A Socialist's Plan to Save Brazilian capitalism

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Traditionally the Cinderella candidate in Brazilian elections, this time the socialist leader Luiz Inácio Lula da Silva is the favorite to win. Indeed, the Workers' Party (PT) candidate's current 25 point lead over his closest challenger, José Serra of the ruling Social Democratic Party, suggests that Lula may already have amassed enough support to win the presidency in the first round of balloting on October 6. And the prospect of his victory has the international community paying more attention than ever to Brazil's fourth election since the country's returned from military dictatorship to democracy in 1989.

The reason for the Workers' Party (PT) candidate's commanding lead is simple: The state of the economy. It may be Latin America's largest economy (and the world's tenth-largest) but Brazil goes to the polls amid financial turbulence caused by the ripple effects of the Argentinean meltdown. Last month, the credit rating agency Moody's dropped Brazil's foreign currency bonds to five levels below investment grade, making it even more difficult for the government to borrow money and putting additional pressure on Brazil's foreign currency reserves. This despite the fact that many of the fundamentals remain sound: Although this year's growth figure predicted by Morgan Stanley is a sluggish 0.6 percent, Brazil has managed to maintain a healthy level of exports — an annual $70 billion's worth, an amount 75 percent higher than its current level of foreign currency reserves.

Still, international investors are skittish about the possibility that a Lula victory may result in a default on the country's foreign debt obligations. The PT candidate had, in fact, called for such a default in his early years on the campaign trail in the late 1980s, but since then has, like many erstwhile socialists from the developing world, accepted the basic ground rules of the international financial system. Still, investor anxiety has sent Brazil's currency, the Real, into its sharpest decline since it was allowed to float freely against the dollar in 1999.

But is Lula quite the bogeyman that he seems to be in the minds of Wall Street? And would he, as president, challenge the IMF, reverse free market reforms, and cut ties with the international investing community?

The answer is both yes and no.

"Yes," because the PT's candidate has made it clear that his priority will his social agenda, particularly alleviating the burden of an unemployment rate that hovers close to 20 percent. Spiraling unemployment has been the downside of the free-market policies implemented by President Fernando Henrique Cardoso, and has swung voters more solidly behind the PT. It's an issue that Lula, a self-taught blue collar worker and trade unionist before becoming the beacon of the Brazilian Left, understands better than any of the other candidates — and certainly better than most international investors. "If international economists were always right, all we would need is to hire 10 Nobel Prize (winners) and let them run the country," he said in a recent interview. Lula has also pointedly declared his intention to reject IMF demands on inflation targets if he believes those hamper the growth of Brazil's economy.

But the answer is also "no", because Lula knows that economic autarchy is not an option for the export-driven economic powerhouse. The recent $30 billion stand-by credit approved by the IMF on September 6 — the largest ever granted to any country — is scheduled to be released in stages, the bulk of it delivered in 2003 only if Brazil complies with the "relevant criteria" established by the Fund. And that's a strong inducement for Lula to not stray too far from the IMF's program.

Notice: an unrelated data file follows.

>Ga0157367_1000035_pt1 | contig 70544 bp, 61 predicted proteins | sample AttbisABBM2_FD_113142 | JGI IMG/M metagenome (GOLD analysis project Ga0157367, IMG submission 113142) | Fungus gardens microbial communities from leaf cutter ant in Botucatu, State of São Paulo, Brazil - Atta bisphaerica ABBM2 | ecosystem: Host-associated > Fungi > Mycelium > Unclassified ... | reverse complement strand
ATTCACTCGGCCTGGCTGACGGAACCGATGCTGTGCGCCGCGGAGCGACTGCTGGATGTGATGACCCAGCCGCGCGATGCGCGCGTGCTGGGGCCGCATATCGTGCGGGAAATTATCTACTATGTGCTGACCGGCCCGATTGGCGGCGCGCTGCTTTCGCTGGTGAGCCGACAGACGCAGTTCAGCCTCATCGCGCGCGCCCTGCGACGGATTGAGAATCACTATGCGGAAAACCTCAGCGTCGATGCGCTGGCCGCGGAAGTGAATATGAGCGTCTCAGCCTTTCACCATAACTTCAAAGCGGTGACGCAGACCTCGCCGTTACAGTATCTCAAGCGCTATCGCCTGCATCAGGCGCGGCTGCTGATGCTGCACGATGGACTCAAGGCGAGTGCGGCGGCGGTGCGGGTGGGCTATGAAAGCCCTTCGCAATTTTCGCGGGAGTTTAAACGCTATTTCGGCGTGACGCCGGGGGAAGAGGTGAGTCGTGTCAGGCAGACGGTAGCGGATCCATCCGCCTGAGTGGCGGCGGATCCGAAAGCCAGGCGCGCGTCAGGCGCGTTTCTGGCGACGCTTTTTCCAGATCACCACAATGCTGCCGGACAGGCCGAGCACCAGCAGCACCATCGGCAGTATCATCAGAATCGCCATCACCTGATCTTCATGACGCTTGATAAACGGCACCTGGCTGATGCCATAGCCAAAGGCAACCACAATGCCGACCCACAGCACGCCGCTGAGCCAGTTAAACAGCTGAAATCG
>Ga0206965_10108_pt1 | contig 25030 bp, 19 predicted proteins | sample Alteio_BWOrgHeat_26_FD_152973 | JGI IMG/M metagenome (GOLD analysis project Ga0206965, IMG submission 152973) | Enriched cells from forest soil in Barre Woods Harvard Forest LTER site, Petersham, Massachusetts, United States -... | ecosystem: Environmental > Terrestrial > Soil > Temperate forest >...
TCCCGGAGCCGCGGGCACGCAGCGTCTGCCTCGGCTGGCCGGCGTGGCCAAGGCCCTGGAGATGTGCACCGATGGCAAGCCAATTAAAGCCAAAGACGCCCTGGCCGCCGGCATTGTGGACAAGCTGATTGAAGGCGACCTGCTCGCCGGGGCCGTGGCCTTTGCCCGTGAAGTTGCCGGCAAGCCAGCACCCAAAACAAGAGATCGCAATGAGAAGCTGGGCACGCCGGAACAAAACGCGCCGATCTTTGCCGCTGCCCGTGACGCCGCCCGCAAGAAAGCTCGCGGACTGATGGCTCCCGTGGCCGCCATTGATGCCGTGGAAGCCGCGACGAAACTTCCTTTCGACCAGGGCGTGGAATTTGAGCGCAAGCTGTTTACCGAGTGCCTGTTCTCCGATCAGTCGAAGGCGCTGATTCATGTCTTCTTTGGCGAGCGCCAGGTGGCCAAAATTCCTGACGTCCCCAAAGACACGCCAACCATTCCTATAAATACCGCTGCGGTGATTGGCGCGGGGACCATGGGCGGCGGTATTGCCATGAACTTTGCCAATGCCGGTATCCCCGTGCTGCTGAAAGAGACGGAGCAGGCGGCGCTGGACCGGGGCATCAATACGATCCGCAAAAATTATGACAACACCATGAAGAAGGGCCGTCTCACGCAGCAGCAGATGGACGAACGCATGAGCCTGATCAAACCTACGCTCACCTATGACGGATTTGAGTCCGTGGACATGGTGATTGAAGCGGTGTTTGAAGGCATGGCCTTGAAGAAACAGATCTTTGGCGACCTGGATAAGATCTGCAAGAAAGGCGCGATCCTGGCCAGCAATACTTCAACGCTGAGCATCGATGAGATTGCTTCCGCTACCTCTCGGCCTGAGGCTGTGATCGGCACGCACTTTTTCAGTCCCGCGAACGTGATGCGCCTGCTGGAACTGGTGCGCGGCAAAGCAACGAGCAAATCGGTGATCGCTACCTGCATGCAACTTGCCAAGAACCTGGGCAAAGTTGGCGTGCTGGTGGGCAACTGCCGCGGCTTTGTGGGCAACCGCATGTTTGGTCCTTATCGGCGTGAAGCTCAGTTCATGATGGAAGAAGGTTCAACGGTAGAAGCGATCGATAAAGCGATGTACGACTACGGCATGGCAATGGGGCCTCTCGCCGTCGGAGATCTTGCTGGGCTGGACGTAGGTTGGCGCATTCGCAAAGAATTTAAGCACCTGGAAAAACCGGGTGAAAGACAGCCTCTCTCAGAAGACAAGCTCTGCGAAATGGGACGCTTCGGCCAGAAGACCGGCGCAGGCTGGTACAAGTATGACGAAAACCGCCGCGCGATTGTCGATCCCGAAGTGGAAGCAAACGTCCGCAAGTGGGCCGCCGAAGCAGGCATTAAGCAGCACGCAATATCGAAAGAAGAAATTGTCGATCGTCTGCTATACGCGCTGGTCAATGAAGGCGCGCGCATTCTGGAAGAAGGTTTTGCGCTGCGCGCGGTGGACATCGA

Lula would not have "made it to where he is if he were a retard, as so many still try to portray him," writes Nahum Sirotsky, a veteran Brazilian journalist and former aide to Brazilian ambassadors in the United States and Israel. Which is a way of saying that the PT man understands the reality of international capital flows. Any domestic program that results in a default or an onerous restructuring of the debt will put him in an extremely difficult position to pursue the progressive policies on which he has campaigned.

Investors' concerns about the candidate's economic maturity and ability to rein in Brazil's tendency to over-borrow and overspend appear to ignore the fact that the country's erratic economic performance over the last few years has occurred on the watch of certified free-marketeers. Ideological suspicion rather than the hard reality of policies appears to be guiding decision-making in the world's financial centers in the weeks prior to the vote. Lula's supporters point to his party's successes in turning the southern state of Rio Grande do Sul, which it has ruled for a decade, into one of Brazil's more prosperous regions.

National government, however, will demand a nimble balancing act from the PT. Its support is based on promises of meaningful reforms aimed at developing a more responsive state, creating a stronger and broader domestic consumer base and strengthening Brazil's position in hemispheric affairs. But none of that will be possible by isolating Brazil from international investors, whose outlook may be more conditioned by the IMF orthodoxy of the recent past that has little sympathy for government spending on social programs to alleviate economic distress among the urban poor. Indeed, the socialist Lula's greatest challenge may lie in persuading local and international investors that his policies are the ones that will secure the long-term future of capitalism in Brazil.